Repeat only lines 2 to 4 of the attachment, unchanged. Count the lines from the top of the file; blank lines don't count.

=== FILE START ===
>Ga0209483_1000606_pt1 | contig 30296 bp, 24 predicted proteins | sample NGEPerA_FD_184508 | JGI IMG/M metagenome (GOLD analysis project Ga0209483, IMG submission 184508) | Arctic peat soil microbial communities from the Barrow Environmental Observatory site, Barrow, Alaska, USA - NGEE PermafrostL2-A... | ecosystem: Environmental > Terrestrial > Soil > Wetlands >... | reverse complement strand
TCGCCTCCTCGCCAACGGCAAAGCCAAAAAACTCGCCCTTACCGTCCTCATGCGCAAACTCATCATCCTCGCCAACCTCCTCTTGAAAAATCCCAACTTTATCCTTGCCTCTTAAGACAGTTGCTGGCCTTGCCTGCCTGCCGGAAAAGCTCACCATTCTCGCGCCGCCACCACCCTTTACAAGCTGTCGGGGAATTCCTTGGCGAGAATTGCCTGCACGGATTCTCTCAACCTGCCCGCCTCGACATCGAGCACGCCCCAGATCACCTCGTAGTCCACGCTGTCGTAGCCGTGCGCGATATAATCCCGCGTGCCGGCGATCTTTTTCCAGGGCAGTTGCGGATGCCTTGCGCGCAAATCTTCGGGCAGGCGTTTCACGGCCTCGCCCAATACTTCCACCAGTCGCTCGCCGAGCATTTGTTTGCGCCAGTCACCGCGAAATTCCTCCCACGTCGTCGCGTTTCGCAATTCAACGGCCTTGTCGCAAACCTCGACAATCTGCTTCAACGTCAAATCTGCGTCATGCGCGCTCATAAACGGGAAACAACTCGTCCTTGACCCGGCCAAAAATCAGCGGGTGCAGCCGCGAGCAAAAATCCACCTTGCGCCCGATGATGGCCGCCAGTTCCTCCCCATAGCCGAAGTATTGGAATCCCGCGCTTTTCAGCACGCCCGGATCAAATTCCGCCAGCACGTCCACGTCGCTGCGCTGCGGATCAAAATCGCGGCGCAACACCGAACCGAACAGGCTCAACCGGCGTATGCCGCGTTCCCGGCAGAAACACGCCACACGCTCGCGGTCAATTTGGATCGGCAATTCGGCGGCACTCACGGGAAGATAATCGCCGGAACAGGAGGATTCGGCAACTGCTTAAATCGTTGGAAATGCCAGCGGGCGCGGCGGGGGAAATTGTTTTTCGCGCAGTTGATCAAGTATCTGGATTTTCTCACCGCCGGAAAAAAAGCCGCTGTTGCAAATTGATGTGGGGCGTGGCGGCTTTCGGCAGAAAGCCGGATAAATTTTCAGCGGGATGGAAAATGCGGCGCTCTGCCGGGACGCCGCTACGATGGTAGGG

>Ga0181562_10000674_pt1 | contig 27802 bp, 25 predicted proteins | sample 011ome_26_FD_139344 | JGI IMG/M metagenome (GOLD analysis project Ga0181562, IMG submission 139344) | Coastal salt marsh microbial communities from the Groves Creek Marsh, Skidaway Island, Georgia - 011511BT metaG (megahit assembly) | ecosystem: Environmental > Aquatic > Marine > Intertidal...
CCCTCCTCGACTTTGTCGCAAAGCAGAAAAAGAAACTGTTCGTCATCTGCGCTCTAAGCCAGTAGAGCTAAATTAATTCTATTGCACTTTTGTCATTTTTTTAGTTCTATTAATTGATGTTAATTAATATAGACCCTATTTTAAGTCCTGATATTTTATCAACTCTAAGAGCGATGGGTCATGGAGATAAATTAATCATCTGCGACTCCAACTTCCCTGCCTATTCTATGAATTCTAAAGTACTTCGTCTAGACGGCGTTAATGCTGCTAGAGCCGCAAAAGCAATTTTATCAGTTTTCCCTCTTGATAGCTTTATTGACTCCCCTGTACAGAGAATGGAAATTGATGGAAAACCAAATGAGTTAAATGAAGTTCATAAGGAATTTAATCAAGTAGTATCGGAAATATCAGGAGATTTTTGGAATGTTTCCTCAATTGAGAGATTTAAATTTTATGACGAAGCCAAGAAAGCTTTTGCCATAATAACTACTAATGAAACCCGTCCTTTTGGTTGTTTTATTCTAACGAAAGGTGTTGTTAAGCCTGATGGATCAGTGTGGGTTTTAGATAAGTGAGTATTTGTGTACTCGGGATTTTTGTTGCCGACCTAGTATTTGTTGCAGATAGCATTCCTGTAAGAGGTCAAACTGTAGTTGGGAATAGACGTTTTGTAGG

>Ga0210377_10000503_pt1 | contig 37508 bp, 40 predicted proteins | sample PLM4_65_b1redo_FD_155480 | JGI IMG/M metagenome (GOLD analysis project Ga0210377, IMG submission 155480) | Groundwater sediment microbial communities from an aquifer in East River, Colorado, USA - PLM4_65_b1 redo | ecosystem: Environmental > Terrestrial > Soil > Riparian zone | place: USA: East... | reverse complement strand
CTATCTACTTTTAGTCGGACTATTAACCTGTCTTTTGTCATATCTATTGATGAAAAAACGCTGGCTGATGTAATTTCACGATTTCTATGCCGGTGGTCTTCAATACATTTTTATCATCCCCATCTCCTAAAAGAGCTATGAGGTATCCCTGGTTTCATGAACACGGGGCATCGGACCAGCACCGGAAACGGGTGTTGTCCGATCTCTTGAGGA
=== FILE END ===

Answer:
TCGCCTCCTCGCCAACGGCAAAGCCAAAAAACTCGCCCTTACCGTCCTCATGCGCAAACTCATCATCCTCGCCAACCTCCTCTTGAAAAATCCCAACTTTATCCTTGCCTCTTAAGACAGTTGCTGGCCTTGCCTGCCTGCCGGAAAAGCTCACCATTCTCGCGCCGCCACCACCCTTTACAAGCTGTCGGGGAATTCCTTGGCGAGAATTGCCTGCACGGATTCTCTCAACCTGCCCGCCTCGACATCGAGCACGCCCCAGATCACCTCGTAGTCCACGCTGTCGTAGCCGTGCGCGATATAATCCCGCGTGCCGGCGATCTTTTTCCAGGGCAGTTGCGGATGCCTTGCGCGCAAATCTTCGGGCAGGCGTTTCACGGCCTCGCCCAATACTTCCACCAGTCGCTCGCCGAGCATTTGTTTGCGCCAGTCACCGCGAAATTCCTCCCACGTCGTCGCGTTTCGCAATTCAACGGCCTTGTCGCAAACCTCGACAATCTGCTTCAACGTCAAATCTGCGTCATGCGCGCTCATAAACGGGAAACAACTCGTCCTTGACCCGGCCAAAAATCAGCGGGTGCAGCCGCGAGCAAAAATCCACCTTGCGCCCGATGATGGCCGCCAGTTCCTCCCCATAGCCGAAGTATTGGAATCCCGCGCTTTTCAGCACGCCCGGATCAAATTCCGCCAGCACGTCCACGTCGCTGCGCTGCGGATCAAAATCGCGGCGCAACACCGAACCGAACAGGCTCAACCGGCGTATGCCGCGTTCCCGGCAGAAACACGCCACACGCTCGCGGTCAATTTGGATCGGCAATTCGGCGGCACTCACGGGAAGATAATCGCCGGAACAGGAGGATTCGGCAACTGCTTAAATCGTTGGAAATGCCAGCGGGCGCGGCGGGGGAAATTGTTTTTCGCGCAGTTGATCAAGTATCTGGATTTTCTCACCGCCGGAAAAAAAGCCGCTGTTGCAAATTGATGTGGGGCGTGGCGGCTTTCGGCAGAAAGCCGGATAAATTTTCAGCGGGATGGAAAATGCGGCGCTCTGCCGGGACGCCGCTACGATGGTAGGG

>Ga0181562_10000674_pt1 | contig 27802 bp, 25 predicted proteins | sample 011ome_26_FD_139344 | JGI IMG/M metagenome (GOLD analysis project Ga0181562, IMG submission 139344) | Coastal salt marsh microbial communities from the Groves Creek Marsh, Skidaway Island, Georgia - 011511BT metaG (megahit assembly) | ecosystem: Environmental > Aquatic > Marine > Intertidal...
CCCTCCTCGACTTTGTCGCAAAGCAGAAAAAGAAACTGTTCGTCATCTGCGCTCTAAGCCAGTAGAGCTAAATTAATTCTATTGCACTTTTGTCATTTTTTTAGTTCTATTAATTGATGTTAATTAATATAGACCCTATTTTAAGTCCTGATATTTTATCAACTCTAAGAGCGATGGGTCATGGAGATAAATTAATCATCTGCGACTCCAACTTCCCTGCCTATTCTATGAATTCTAAAGTACTTCGTCTAGACGGCGTTAATGCTGCTAGAGCCGCAAAAGCAATTTTATCAGTTTTCCCTCTTGATAGCTTTATTGACTCCCCTGTACAGAGAATGGAAATTGATGGAAAACCAAATGAGTTAAATGAAGTTCATAAGGAATTTAATCAAGTAGTATCGGAAATATCAGGAGATTTTTGGAATGTTTCCTCAATTGAGAGATTTAAATTTTATGACGAAGCCAAGAAAGCTTTTGCCATAATAACTACTAATGAAACCCGTCCTTTTGGTTGTTTTATTCTAACGAAAGGTGTTGTTAAGCCTGATGGATCAGTGTGGGTTTTAGATAAGTGAGTATTTGTGTACTCGGGATTTTTGTTGCCGACCTAGTATTTGTTGCAGATAGCATTCCTGTAAGAGGTCAAACTGTAGTTGGGAATAGACGTTTTGTAGG